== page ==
Until the End of Time

Until the End of Time

Mind, Matter, and Our Search for Meaning in An Evolving Universe

Book - 2020 | First edition.
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"From the world-renowned physicist, co-founder of the World Science Festival, and best-selling author of The Elegant Universe comes this utterly captivating exploration of deep time and humanity's search for purpose. Brian Greene takes readers on a breathtaking journey from the big bang to the end of time and invites us to ponder meaning in the face of this unimaginable expanse. He shows us how, from its original orderly state the universe has been moving inexorably toward chaos, and, still, remarkable structures have continually formed: the planets, stars, and galaxies that provide islands in a sea of disorder; biochemical mechanisms, including mutation and selection, animate life; neurons, information, and thought developed into complex consciousness which in turn gave rise to cultures and their timeless myths and creativity. And he describes, as well, how, in the deep reaches of the future, the nature of the universe will threaten the existence of matter itself. Through a series of nested stories Greene provides us with a clearer sense of how we came to be, a finer picture of where we are now, and a firmer understanding of where we are headed. Taken together, it is a completely new perspective on our place in the universe and on what it means to be human"-- Provided by publisher.
Publisher: New York : Alfred A. Knopf, 2020.
Edition: First edition.
ISBN: 9781524731670
Branch Call Number: 523.1 GREENE
Characteristics: xiii, 428 pages ; 25 cm


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Jul 03, 2020

I have an interest in physics but this book was disappointing and a little dull. There was a mention of the laws of thermodynamics early but the bulk of the book until the end chapters was the author's take on the big questions of the origin of life, consciousness, language, myth, religion. He has researched these questions thoroughly and does present many ideas and his personal take but, not surprisingly, no real answers. In short, the book was about scientific look at philosophy. In short this book kept putting me to sleep.

May 06, 2020

Greene has a real genius for making esoteric aspects of science accessible to a general public. He spends a chapter or two discussing how we experience time and the scales of time in which various things happen. It’s akin to the approach Neil deGrasse Tyson takes on NatGeo’s Cosmos, although Greene hopes to take us from the Big Bang to the end of the universe, or what he thinks of as the end of time itself. It is a slow and careful approach, working through misunderstandings about entropy and laying a foundation for the rest of the book. His discussion of consciousness and free will is not as sure-footed as the rest of the book, but still interesting. The “Mary” problem outlined on p.127ff took some time to digest. I am not convinced it is a problem, but that’s an issue for another day. The book is personal, bringing in the religious experiences of his family to show the common human need to explain the world around us. A lengthy series of chapters covering Story, Belief, and Creativity reminded me strongly of having read Malinowski’s “Magic, Science and Religion” as a teenager, and of the lasting influence it had on me. The final chapters are pure flights of fancy for theoretical physicists, but fun to read, even if of no meaning to our existence. All the efforts he made in the early chapters to clarify quantum probabilities come into play at this juncture. My only small quibble with the book is his tendency to anthropomorphize a bit, using terms that suggest consciousness to describe actions of inanimate objects. I hope this does not put me in league with the literalists who criticize Dawkins for giving genes intent. Perhaps my quibbles are more reasonable because I have read Greene’s book, while the anti-Dawkins crowd, well, fill in the blanks.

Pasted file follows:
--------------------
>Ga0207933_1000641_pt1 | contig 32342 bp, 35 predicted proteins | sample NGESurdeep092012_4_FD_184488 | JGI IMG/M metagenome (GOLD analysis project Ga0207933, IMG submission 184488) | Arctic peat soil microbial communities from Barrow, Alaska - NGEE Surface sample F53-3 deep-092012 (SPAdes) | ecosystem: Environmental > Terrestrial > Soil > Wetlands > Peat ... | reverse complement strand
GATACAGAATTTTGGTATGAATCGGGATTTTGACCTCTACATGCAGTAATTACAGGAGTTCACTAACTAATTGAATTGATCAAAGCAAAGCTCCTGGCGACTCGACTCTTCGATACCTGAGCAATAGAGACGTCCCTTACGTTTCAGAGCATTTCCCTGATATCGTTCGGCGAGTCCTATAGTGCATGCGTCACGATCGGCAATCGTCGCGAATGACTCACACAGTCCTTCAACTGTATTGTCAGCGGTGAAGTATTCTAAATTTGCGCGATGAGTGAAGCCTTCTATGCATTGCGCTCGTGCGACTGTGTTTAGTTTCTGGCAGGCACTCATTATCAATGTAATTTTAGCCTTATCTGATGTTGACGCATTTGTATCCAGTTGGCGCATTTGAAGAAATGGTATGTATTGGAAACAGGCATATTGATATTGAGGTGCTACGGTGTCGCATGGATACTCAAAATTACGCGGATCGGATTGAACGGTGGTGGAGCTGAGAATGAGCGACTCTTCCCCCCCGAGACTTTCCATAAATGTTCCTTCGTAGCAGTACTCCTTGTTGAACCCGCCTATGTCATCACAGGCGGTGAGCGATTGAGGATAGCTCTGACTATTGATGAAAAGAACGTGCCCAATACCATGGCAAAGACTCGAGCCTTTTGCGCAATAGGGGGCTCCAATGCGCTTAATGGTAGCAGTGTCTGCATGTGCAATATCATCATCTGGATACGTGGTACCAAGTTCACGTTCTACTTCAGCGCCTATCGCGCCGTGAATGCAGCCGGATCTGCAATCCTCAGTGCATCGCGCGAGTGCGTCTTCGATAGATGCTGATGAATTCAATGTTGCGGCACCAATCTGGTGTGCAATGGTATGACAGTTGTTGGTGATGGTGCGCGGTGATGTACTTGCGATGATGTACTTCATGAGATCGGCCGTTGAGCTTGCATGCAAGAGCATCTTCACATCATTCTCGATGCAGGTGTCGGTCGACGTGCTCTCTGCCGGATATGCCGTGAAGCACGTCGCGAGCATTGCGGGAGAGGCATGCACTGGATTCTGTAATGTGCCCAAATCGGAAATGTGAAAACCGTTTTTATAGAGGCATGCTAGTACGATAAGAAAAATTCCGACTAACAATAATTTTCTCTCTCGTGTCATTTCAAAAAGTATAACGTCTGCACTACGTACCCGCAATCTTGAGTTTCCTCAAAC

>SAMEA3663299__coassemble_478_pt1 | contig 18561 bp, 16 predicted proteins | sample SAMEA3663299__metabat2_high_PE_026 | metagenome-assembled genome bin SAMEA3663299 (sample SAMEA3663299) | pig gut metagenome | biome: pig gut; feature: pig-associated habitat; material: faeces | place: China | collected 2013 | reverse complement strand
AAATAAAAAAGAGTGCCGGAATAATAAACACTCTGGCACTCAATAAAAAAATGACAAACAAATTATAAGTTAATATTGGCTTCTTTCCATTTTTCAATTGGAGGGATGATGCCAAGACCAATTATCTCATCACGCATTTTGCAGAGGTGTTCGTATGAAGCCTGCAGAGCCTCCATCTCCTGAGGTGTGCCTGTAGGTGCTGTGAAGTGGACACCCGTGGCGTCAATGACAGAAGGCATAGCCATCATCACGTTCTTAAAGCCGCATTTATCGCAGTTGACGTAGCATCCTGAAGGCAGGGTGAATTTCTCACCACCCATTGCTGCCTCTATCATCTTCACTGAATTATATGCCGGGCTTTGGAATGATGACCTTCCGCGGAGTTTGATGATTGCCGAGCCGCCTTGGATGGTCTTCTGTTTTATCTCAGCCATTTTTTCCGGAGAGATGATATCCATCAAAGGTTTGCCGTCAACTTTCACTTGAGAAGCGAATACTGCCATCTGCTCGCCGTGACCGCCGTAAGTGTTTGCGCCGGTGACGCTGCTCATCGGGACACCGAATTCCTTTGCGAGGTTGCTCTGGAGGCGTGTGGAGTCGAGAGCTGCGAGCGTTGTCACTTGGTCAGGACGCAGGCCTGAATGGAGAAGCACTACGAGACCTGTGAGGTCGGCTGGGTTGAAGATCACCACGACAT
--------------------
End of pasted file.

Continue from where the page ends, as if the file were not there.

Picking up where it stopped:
But wait, there’s more! In addition to over 300 pages of text, there are roughly 60 pages of endnotes and nearly 20 pages of bibliography. While many of the notes are simply references, many of them offer further explication of topics in the text, greatly expanding one’s enjoyment. The bibliography includes the expected batch of physicists, tilting a bit towards cosmologists, as well as scientists from all eras and disciplines. Philosophers, poets, playwrights, music critics, and others I have probably forgotten rub shoulders in these 20 pages. Stephen Jay Gould wrote wonderful articles for the American Museum of Natural History’s magazine. Finding one of my favorite authors in the list, I just had to print out the article listed at the top of page 394, co-authored by Richard C. Lewontin. If you think scientists arguing viewpoints is just dry stuff full of politesse, let this piece disabuse you of such notions.

May 06, 2020

NYT recommendation

Mar 13, 2020

If you are interested in where we came from, how we got here and where we are going, as individuals, as a species, as part of a biosphere, or as part of the universe, you should enjoy this book very much. Here Brian Greene draws on a deep understanding of the relevant math and physics to very eloquently explore a remarkably broad range of thoughtful topics, in clear non-technical language, augmented by copious notes for the more technically minded reader. He connects through personal anecdotes and extensive references to other leading thinkers, being honest and open about what is known and what is not. In this way he paints a fascinating picture of the cosmic life cycle and our place in it.


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